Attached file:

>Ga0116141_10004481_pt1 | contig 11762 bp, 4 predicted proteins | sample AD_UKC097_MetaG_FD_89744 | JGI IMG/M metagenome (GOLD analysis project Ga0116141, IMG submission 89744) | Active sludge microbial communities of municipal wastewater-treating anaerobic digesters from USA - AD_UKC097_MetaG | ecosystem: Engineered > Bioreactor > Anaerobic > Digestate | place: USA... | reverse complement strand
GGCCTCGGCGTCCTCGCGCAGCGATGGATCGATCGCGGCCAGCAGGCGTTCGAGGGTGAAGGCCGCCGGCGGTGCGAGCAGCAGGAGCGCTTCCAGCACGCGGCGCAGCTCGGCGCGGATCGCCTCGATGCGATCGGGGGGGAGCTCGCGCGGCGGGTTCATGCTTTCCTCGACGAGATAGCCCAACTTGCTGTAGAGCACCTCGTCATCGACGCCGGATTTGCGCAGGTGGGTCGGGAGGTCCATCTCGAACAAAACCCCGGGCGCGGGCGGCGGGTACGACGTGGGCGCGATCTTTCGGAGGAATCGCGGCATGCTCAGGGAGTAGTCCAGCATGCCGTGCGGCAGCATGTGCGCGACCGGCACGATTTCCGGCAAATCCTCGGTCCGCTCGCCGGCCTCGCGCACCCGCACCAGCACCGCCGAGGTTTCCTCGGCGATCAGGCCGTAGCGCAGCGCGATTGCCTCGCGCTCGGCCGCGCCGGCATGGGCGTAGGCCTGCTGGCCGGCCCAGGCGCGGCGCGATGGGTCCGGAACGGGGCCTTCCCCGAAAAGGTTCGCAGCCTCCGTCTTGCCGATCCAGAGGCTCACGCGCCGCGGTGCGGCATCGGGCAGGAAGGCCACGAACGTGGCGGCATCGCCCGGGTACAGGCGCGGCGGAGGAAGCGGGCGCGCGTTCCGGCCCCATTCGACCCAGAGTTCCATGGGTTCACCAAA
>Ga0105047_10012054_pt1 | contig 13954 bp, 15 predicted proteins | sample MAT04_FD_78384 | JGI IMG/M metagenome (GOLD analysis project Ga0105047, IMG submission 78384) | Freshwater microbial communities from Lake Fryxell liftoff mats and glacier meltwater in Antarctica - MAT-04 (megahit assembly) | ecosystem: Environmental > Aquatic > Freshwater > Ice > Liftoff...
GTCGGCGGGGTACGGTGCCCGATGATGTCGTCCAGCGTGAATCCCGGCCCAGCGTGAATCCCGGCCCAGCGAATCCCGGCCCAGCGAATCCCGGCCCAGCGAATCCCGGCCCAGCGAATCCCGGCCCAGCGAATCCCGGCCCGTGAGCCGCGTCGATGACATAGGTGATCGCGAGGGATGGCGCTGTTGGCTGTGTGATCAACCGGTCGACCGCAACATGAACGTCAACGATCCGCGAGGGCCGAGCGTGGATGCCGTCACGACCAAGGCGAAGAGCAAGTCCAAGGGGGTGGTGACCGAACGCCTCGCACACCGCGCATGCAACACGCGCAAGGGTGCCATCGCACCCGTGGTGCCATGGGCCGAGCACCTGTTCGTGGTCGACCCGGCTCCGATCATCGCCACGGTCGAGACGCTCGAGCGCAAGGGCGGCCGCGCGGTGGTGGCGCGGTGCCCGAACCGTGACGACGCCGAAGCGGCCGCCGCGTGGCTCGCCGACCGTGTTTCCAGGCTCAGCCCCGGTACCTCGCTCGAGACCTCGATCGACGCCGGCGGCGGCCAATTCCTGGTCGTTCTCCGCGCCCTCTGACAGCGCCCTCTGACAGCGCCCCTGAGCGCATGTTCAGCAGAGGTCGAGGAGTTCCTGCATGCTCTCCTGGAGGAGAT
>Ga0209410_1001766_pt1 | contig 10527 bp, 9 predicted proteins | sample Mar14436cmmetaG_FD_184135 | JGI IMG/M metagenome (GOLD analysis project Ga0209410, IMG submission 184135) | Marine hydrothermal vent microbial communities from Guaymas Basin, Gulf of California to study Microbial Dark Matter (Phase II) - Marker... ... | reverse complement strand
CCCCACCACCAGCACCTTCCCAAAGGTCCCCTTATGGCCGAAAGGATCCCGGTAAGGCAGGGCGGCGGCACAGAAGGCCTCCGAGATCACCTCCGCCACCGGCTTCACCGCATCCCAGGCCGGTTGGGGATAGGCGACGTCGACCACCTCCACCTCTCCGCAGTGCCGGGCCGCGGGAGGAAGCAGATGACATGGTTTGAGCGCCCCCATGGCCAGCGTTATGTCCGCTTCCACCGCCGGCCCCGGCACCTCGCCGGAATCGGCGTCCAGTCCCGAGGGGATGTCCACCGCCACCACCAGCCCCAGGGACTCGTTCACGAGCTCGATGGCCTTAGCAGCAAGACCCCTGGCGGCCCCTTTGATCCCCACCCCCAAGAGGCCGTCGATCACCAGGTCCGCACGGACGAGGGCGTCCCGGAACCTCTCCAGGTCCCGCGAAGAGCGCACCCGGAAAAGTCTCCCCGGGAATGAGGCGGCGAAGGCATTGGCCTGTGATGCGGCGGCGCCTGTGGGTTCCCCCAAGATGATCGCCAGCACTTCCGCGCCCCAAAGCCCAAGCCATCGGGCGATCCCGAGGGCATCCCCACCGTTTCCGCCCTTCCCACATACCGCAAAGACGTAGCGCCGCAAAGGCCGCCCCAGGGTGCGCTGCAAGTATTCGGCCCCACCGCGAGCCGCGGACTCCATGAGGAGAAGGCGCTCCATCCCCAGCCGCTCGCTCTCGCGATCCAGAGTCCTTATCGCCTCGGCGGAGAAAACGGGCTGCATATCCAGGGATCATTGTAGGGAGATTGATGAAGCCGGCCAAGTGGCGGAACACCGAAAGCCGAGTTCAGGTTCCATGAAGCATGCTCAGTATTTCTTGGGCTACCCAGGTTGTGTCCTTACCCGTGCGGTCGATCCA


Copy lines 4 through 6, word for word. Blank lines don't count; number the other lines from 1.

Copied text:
GTCGGCGGGGTACGGTGCCCGATGATGTCGTCCAGCGTGAATCCCGGCCCAGCGTGAATCCCGGCCCAGCGAATCCCGGCCCAGCGAATCCCGGCCCAGCGAATCCCGGCCCAGCGAATCCCGGCCCAGCGAATCCCGGCCCGTGAGCCGCGTCGATGACATAGGTGATCGCGAGGGATGGCGCTGTTGGCTGTGTGATCAACCGGTCGACCGCAACATGAACGTCAACGATCCGCGAGGGCCGAGCGTGGATGCCGTCACGACCAAGGCGAAGAGCAAGTCCAAGGGGGTGGTGACCGAACGCCTCGCACACCGCGCATGCAACACGCGCAAGGGTGCCATCGCACCCGTGGTGCCATGGGCCGAGCACCTGTTCGTGGTCGACCCGGCTCCGATCATCGCCACGGTCGAGACGCTCGAGCGCAAGGGCGGCCGCGCGGTGGTGGCGCGGTGCCCGAACCGTGACGACGCCGAAGCGGCCGCCGCGTGGCTCGCCGACCGTGTTTCCAGGCTCAGCCCCGGTACCTCGCTCGAGACCTCGATCGACGCCGGCGGCGGCCAATTCCTGGTCGTTCTCCGCGCCCTCTGACAGCGCCCTCTGACAGCGCCCCTGAGCGCATGTTCAGCAGAGGTCGAGGAGTTCCTGCATGCTCTCCTGGAGGAGAT
>Ga0209410_1001766_pt1 | contig 10527 bp, 9 predicted proteins | sample Mar14436cmmetaG_FD_184135 | JGI IMG/M metagenome (GOLD analysis project Ga0209410, IMG submission 184135) | Marine hydrothermal vent microbial communities from Guaymas Basin, Gulf of California to study Microbial Dark Matter (Phase II) - Marker... ... | reverse complement strand
CCCCACCACCAGCACCTTCCCAAAGGTCCCCTTATGGCCGAAAGGATCCCGGTAAGGCAGGGCGGCGGCACAGAAGGCCTCCGAGATCACCTCCGCCACCGGCTTCACCGCATCCCAGGCCGGTTGGGGATAGGCGACGTCGACCACCTCCACCTCTCCGCAGTGCCGGGCCGCGGGAGGAAGCAGATGACATGGTTTGAGCGCCCCCATGGCCAGCGTTATGTCCGCTTCCACCGCCGGCCCCGGCACCTCGCCGGAATCGGCGTCCAGTCCCGAGGGGATGTCCACCGCCACCACCAGCCCCAGGGACTCGTTCACGAGCTCGATGGCCTTAGCAGCAAGACCCCTGGCGGCCCCTTTGATCCCCACCCCCAAGAGGCCGTCGATCACCAGGTCCGCACGGACGAGGGCGTCCCGGAACCTCTCCAGGTCCCGCGAAGAGCGCACCCGGAAAAGTCTCCCCGGGAATGAGGCGGCGAAGGCATTGGCCTGTGATGCGGCGGCGCCTGTGGGTTCCCCCAAGATGATCGCCAGCACTTCCGCGCCCCAAAGCCCAAGCCATCGGGCGATCCCGAGGGCATCCCCACCGTTTCCGCCCTTCCCACATACCGCAAAGACGTAGCGCCGCAAAGGCCGCCCCAGGGTGCGCTGCAAGTATTCGGCCCCACCGCGAGCCGCGGACTCCATGAGGAGAAGGCGCTCCATCCCCAGCCGCTCGCTCTCGCGATCCAGAGTCCTTATCGCCTCGGCGGAGAAAACGGGCTGCATATCCAGGGATCATTGTAGGGAGATTGATGAAGCCGGCCAAGTGGCGGAACACCGAAAGCCGAGTTCAGGTTCCATGAAGCATGCTCAGTATTTCTTGGGCTACCCAGGTTGTGTCCTTACCCGTGCGGTCGATCCA